Whilst we found some improvements, further work was required to ensure that the care planning for people who presented with distressed behaviours and the monitoring of catheter care, skin tears and wounds was effective at mitigating the risks to people’s health, welfare and safety.

The service was clean and there were regular audits and systems in place to prevent the risk of cross infection. Environmental risk assessments had been updated to include regular safety checks of window restrictors, exposed pipework, bedrails and slip, trips and falls hazards.

Staff and the manager understood their roles and responsibilities with regards to the Mental Capacity Act 2005. Staff had received a variety of training relevant to their roles.

People’s nutritional needs were assessed and they were supported to eat and drink according to their dietary needs, choices, and preferences. People were supported to access ongoing healthcare support. There were systems in place to ensure important information about people’s health, welfare and safety needs were shared with the staff team.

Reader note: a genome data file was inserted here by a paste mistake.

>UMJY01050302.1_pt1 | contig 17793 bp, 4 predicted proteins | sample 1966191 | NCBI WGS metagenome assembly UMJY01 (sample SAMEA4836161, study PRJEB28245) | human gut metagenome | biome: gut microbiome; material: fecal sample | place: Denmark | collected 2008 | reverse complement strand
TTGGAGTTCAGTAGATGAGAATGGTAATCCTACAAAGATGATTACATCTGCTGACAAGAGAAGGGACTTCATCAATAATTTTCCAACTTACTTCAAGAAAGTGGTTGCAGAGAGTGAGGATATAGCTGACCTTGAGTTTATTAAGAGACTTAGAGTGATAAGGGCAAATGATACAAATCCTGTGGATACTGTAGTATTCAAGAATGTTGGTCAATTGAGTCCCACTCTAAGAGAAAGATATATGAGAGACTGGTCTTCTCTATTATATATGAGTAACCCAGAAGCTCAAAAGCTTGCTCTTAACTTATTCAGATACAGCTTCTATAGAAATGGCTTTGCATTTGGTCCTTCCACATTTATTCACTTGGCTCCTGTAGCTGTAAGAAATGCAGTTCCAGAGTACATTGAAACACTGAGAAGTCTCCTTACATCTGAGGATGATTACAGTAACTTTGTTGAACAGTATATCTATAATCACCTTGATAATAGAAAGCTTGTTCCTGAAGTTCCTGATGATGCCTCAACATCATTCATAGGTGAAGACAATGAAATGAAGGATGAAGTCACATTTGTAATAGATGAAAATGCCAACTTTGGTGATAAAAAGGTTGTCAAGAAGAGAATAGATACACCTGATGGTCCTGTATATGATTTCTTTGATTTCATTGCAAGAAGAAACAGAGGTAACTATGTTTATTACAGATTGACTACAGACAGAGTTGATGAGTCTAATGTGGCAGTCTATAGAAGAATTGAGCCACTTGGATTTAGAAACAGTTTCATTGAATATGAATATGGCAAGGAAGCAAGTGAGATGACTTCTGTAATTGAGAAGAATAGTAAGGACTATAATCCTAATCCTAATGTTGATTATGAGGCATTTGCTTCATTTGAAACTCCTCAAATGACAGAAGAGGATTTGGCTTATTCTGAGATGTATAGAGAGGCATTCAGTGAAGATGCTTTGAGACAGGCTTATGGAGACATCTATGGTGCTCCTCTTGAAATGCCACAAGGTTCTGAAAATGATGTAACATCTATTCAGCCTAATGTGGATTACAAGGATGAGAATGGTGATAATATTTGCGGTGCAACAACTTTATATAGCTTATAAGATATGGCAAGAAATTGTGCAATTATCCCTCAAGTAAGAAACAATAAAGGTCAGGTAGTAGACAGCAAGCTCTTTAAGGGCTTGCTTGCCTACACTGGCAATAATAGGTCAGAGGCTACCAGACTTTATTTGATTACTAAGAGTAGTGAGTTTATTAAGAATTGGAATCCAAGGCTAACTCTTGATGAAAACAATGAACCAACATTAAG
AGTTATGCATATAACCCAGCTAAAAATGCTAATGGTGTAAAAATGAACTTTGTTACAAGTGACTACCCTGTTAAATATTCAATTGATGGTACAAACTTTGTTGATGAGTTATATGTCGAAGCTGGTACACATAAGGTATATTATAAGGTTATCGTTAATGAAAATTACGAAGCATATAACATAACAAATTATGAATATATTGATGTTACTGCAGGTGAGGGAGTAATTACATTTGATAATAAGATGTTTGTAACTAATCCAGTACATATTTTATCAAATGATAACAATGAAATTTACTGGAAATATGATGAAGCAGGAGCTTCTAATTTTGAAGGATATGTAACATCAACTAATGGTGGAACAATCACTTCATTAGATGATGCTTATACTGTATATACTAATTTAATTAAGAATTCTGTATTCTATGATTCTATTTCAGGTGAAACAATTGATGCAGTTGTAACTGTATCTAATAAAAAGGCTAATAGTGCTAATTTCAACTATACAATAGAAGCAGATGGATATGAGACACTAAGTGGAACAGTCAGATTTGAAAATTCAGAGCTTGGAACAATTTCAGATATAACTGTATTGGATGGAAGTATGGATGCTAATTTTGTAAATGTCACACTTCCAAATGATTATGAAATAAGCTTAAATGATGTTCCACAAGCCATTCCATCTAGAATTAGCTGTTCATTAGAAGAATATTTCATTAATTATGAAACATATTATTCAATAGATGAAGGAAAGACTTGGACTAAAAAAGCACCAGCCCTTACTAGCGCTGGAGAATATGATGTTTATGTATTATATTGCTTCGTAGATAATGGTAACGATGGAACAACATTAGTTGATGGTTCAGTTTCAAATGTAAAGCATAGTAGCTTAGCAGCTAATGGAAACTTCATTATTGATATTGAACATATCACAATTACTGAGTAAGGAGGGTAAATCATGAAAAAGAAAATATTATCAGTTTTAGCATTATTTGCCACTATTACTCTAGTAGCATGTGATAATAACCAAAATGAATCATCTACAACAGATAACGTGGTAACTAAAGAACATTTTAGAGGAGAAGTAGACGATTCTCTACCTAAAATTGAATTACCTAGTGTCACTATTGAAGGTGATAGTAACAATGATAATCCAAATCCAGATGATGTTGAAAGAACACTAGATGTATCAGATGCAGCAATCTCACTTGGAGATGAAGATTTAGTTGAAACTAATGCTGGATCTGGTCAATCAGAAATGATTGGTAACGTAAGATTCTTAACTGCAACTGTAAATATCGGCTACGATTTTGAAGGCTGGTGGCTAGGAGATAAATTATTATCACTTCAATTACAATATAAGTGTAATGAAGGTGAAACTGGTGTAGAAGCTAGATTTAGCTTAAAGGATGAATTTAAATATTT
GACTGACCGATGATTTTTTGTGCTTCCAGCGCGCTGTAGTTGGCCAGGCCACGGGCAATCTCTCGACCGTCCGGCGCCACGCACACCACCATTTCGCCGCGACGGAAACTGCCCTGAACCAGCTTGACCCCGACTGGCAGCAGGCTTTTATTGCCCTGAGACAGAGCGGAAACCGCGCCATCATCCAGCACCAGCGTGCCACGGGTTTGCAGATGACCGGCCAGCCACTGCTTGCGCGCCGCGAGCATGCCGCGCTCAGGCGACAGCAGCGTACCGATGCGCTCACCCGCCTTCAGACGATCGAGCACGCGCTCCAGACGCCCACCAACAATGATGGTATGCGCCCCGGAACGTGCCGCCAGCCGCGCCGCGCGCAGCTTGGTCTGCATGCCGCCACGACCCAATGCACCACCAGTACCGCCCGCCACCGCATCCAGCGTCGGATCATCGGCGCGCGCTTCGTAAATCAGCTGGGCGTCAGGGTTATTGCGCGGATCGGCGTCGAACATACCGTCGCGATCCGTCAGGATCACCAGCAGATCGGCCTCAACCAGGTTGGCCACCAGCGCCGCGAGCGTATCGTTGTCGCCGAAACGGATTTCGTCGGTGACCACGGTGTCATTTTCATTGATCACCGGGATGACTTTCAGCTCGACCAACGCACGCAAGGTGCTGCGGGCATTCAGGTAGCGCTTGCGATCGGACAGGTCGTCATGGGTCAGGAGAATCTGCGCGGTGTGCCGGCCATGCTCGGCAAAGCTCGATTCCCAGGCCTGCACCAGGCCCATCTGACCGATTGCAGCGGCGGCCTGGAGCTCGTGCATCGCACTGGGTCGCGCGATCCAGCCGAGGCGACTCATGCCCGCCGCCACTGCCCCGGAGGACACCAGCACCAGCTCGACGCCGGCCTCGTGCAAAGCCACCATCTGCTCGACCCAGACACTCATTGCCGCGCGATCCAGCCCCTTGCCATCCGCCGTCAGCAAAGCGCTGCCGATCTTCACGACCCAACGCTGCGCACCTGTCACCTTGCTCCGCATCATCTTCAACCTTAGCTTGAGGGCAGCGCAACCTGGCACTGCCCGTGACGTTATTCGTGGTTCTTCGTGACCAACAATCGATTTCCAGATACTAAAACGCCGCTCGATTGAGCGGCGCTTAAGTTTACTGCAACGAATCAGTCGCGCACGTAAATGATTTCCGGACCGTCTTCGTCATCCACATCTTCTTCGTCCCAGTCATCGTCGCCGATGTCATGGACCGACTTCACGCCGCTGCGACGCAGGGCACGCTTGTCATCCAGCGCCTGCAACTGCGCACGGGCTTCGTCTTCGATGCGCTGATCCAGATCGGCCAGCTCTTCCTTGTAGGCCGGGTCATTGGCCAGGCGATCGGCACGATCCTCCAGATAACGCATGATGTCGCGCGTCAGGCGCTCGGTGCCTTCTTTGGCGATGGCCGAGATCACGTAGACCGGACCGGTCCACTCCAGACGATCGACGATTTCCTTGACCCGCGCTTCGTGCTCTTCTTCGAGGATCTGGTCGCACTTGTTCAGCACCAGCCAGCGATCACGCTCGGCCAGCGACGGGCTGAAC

People had access to clear information about how to raise concerns and complaints. There was a written procedure visible on noticeboards throughout the service . There was a suggestion box in the reception area, available to enable people to log any suggestions and concerns easily and anonymously if they chose. Annual surveys were carried out to ascertain the views of people and their relatives.

We observed some very caring interactions between staff and people living at the service. Relatives were positive about the improvements they had observed and in the culture of the staff group. Staff were observed to be kind and respectful in their approach towards people.